You are using an older browser version. Please use a supported version for the best MSN experience.

'Recall Newsom!': California Governor Repeatedly Heckled During Press Conference

Newsweek logo Newsweek 2/11/2021 Tom Batchelor
a man holding a baseball bat: California Governor Gavin Newsom looks on before speaking to members of the media during a press conference at Petco Park, February 8, 2021 in San Diego, California, during a visit to the Petco Park Vaccination Supersite. The Petco Park Vaccination Supersite, which is hosted in a parking lot next to the ballpark, is a partnership between San Diego County, the San Diego Padres baseball team and UC San Diego Health and has capacity to dole out about 5,000 COVID-19 vaccines per day. © SANDY HUFFAKER/POOL/AFP via Getty Images California Governor Gavin Newsom looks on before speaking to members of the media during a press conference at Petco Park, February 8, 2021 in San Diego, California, during a visit to the Petco Park Vaccination Supersite. The Petco Park Vaccination Supersite, which is hosted in a parking lot next to the ballpark, is a partnership between San Diego County, the San Diego Padres baseball team and UC San Diego Health and has capacity to dole out about 5,000 COVID-19 vaccines per day.

Governor Gavin Newsom was heckled by protesters demanding a recall vote during a press conference on California's latest coronavirus figures.

The embattled politician, who is facing recall efforts that would trigger a fresh gubernatorial election not otherwise scheduled until late 2022, was jeered as he spoke to the press in Fresno and revealed more than 5 million people had received their COVID shot in the state.

Off camera a group of protesters could be heard loudly chanting "Recall Newsom" as he gave an update on efforts to tackle the virus, which has claimed the lives of around 45,000 people in California alone.

He did not respond to the heckles and continued to answer questions on the state's response to the pandemic.

UP NEXT
UP NEXT

At the briefing, Newsom revealed the first two cases of the South African variant of the virus had been discovered in the state—one in Alameda County and one in Santa Clara county.

Newsom also said both COVID infections and hospitalizations in California were down significantly on a month ago.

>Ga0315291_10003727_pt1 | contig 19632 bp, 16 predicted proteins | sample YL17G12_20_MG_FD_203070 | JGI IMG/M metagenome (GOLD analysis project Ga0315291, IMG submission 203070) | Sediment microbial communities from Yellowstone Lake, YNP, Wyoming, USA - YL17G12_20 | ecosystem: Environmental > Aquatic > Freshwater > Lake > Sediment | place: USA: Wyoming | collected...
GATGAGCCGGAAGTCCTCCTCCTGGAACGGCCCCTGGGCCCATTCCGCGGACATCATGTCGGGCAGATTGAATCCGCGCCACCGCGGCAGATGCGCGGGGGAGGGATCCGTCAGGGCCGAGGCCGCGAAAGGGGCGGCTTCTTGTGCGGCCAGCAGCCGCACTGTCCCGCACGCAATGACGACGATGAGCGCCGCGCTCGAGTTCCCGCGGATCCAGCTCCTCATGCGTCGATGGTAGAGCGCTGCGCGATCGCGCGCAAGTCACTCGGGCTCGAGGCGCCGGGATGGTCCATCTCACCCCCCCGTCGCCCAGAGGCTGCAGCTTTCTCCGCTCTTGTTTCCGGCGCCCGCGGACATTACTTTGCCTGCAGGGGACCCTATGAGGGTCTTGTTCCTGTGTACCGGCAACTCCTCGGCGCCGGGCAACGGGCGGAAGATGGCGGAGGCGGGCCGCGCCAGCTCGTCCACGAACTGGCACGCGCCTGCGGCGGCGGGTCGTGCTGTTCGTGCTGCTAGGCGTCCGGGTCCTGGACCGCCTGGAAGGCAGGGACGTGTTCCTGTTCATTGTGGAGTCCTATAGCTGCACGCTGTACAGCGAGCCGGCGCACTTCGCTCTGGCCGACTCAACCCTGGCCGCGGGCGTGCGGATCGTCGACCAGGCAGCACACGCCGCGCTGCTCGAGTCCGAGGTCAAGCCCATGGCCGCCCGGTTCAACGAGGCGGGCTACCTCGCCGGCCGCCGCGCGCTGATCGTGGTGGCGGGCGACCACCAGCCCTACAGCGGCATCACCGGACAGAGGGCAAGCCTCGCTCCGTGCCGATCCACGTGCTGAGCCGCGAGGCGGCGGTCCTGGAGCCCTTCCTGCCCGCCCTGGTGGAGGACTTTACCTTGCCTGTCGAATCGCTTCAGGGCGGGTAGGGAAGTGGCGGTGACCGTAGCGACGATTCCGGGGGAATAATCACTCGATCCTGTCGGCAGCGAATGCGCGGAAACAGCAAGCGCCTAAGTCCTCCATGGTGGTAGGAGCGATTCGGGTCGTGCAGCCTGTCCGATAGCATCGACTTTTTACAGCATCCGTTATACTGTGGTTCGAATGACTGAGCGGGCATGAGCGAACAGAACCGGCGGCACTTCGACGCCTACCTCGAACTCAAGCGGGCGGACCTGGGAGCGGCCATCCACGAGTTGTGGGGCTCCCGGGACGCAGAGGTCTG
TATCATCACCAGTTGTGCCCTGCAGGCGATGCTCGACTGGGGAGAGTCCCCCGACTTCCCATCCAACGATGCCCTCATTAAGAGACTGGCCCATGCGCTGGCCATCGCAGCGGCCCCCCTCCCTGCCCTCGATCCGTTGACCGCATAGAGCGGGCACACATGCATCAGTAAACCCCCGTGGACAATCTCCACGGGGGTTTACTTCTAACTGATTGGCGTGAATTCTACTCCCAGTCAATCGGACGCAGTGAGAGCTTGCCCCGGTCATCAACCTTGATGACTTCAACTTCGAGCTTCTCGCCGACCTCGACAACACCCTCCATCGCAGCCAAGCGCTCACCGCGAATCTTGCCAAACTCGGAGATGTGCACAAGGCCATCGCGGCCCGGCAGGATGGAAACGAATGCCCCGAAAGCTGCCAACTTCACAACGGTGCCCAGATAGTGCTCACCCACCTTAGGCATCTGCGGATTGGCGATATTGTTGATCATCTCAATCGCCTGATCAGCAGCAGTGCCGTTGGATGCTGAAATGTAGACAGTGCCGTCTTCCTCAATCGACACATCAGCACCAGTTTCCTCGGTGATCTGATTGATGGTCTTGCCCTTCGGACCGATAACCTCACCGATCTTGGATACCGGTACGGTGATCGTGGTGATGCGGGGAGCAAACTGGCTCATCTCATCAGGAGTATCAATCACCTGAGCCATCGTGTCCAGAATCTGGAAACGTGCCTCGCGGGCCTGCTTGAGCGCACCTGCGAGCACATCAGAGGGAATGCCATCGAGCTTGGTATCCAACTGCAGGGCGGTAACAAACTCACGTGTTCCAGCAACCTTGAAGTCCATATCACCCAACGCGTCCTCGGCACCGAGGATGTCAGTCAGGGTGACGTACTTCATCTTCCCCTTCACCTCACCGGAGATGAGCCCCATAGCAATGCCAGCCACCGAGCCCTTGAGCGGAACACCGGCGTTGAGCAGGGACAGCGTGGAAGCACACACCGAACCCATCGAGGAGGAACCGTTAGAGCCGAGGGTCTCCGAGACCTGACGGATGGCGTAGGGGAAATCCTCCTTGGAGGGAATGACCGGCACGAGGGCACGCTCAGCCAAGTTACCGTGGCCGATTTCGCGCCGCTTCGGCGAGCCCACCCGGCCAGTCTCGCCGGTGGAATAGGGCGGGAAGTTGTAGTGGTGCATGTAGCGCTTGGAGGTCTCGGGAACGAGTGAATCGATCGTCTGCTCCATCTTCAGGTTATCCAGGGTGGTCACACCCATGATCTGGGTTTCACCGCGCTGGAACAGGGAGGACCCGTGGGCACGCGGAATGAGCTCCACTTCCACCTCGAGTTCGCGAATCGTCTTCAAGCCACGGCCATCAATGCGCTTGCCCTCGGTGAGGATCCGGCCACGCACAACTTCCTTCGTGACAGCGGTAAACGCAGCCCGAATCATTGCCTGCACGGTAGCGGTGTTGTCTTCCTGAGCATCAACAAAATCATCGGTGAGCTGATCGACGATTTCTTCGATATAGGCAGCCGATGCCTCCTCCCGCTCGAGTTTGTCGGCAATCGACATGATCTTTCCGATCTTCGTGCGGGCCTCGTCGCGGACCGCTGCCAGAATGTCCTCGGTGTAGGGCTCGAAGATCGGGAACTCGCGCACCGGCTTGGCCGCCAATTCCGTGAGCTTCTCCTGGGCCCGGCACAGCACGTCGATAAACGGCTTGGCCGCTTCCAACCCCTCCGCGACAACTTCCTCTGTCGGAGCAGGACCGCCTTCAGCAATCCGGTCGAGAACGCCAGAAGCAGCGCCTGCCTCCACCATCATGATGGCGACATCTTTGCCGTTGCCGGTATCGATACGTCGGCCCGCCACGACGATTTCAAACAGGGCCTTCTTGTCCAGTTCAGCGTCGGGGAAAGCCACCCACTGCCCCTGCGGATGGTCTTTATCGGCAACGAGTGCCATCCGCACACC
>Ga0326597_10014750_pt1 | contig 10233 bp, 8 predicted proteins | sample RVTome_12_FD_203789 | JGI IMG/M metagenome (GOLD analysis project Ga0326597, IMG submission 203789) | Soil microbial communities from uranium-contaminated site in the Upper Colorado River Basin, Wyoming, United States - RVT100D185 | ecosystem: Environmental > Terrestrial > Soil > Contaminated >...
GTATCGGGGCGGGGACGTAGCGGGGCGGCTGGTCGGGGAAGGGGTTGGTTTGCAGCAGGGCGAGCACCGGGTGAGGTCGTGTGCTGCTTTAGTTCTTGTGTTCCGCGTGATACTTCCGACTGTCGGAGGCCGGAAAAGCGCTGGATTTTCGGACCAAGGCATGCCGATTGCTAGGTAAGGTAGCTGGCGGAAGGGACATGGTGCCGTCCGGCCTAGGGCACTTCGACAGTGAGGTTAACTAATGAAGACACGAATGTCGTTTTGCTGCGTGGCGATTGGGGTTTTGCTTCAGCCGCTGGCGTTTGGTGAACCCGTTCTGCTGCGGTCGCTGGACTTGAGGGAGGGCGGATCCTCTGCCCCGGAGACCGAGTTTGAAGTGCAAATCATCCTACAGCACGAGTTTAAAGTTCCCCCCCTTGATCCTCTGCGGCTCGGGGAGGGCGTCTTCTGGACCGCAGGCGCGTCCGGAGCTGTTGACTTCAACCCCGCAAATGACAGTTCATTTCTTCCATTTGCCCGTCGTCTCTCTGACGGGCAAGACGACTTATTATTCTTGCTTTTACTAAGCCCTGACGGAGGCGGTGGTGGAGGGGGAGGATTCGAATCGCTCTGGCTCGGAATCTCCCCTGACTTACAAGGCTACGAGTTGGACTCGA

"Real progress is being made," he said. "We announced new vaccination sites just this week up and down the state of California."

He said he was now focused on ensuring "underserved and underrepresented communities were getting fair access and distribution of these vaccines," but added: "We are falling short of our goals of making sure that we truly are being equitable in the distribution and administration of this vaccine."

It comes as Los Angeles is temporarily closing five COVID vaccination sites after running out of doses this week, with the city's mayor warning the supply of new vials was "uneven" and "unpredictable."

L.A. has so far vaccinated nearly 300,000 of its four million residents, but Eric Garcetti said the roll out had hit an "enormous hurdle" which left clinics low on stock and appointments for the weekend canceled.

The "Recall Gavin 2020" campaign is said to be approaching the 1,495,709 signatures that are needed by March 17.

Newsom's popularity has waned in recent months. Last spring he was praised for his early response to the COVID-19 pandemic, having issued the nation's first statewide stay-at-home order.

But he has faced growing opposition to further measures aimed at curbing the deadly toll of the virus, including closing schools and businesses, and his popularity has ebbed according to recent opinion polls.

He is also facing questions over a massive unemployment benefits fraud scandal. In a report released last month, the state auditor said the California Employment Development Department (EDD) had paid around $10 billion in fraudulent claims, blaming failures to boost detection efforts.

Newsweek contacted Newsom's team for comment.

Related Articles

Start your unlimited Newsweek trial

AdChoices
AdChoices

More from Newsweek

image beaconimage beaconimage beacon